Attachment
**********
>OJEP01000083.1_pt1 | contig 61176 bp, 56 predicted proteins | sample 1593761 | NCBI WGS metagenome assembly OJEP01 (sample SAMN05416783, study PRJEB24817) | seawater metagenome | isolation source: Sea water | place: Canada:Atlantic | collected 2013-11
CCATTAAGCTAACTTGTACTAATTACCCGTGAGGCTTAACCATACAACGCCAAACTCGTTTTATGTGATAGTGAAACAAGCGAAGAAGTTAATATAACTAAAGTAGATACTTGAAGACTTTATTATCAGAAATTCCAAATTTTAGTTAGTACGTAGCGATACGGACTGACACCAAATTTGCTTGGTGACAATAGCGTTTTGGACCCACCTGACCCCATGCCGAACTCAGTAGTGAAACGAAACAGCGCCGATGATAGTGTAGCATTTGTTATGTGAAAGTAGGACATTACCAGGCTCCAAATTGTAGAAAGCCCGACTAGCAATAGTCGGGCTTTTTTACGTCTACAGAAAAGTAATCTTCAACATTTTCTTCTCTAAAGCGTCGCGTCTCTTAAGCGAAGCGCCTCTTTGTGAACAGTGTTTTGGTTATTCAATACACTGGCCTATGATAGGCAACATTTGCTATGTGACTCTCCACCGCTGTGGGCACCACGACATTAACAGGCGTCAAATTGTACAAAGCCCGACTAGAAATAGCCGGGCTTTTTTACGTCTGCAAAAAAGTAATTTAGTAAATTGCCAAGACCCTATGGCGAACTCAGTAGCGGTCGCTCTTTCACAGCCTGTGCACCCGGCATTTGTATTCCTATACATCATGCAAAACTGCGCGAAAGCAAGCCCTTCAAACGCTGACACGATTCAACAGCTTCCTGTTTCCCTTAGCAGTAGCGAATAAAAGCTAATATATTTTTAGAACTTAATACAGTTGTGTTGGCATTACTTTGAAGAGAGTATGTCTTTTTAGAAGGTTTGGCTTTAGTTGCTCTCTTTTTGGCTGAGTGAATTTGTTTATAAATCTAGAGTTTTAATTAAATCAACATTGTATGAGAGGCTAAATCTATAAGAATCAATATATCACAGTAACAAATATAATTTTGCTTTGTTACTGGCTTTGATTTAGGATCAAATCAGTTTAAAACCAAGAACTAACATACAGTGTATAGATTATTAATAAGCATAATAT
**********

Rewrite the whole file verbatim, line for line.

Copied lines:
>OJEP01000083.1_pt1 | contig 61176 bp, 56 predicted proteins | sample 1593761 | NCBI WGS metagenome assembly OJEP01 (sample SAMN05416783, study PRJEB24817) | seawater metagenome | isolation source: Sea water | place: Canada:Atlantic | collected 2013-11
CCATTAAGCTAACTTGTACTAATTACCCGTGAGGCTTAACCATACAACGCCAAACTCGTTTTATGTGATAGTGAAACAAGCGAAGAAGTTAATATAACTAAAGTAGATACTTGAAGACTTTATTATCAGAAATTCCAAATTTTAGTTAGTACGTAGCGATACGGACTGACACCAAATTTGCTTGGTGACAATAGCGTTTTGGACCCACCTGACCCCATGCCGAACTCAGTAGTGAAACGAAACAGCGCCGATGATAGTGTAGCATTTGTTATGTGAAAGTAGGACATTACCAGGCTCCAAATTGTAGAAAGCCCGACTAGCAATAGTCGGGCTTTTTTACGTCTACAGAAAAGTAATCTTCAACATTTTCTTCTCTAAAGCGTCGCGTCTCTTAAGCGAAGCGCCTCTTTGTGAACAGTGTTTTGGTTATTCAATACACTGGCCTATGATAGGCAACATTTGCTATGTGACTCTCCACCGCTGTGGGCACCACGACATTAACAGGCGTCAAATTGTACAAAGCCCGACTAGAAATAGCCGGGCTTTTTTACGTCTGCAAAAAAGTAATTTAGTAAATTGCCAAGACCCTATGGCGAACTCAGTAGCGGTCGCTCTTTCACAGCCTGTGCACCCGGCATTTGTATTCCTATACATCATGCAAAACTGCGCGAAAGCAAGCCCTTCAAACGCTGACACGATTCAACAGCTTCCTGTTTCCCTTAGCAGTAGCGAATAAAAGCTAATATATTTTTAGAACTTAATACAGTTGTGTTGGCATTACTTTGAAGAGAGTATGTCTTTTTAGAAGGTTTGGCTTTAGTTGCTCTCTTTTTGGCTGAGTGAATTTGTTTATAAATCTAGAGTTTTAATTAAATCAACATTGTATGAGAGGCTAAATCTATAAGAATCAATATATCACAGTAACAAATATAATTTTGCTTTGTTACTGGCTTTGATTTAGGATCAAATCAGTTTAAAACCAAGAACTAACATACAGTGTATAGATTATTAATAAGCATAATAT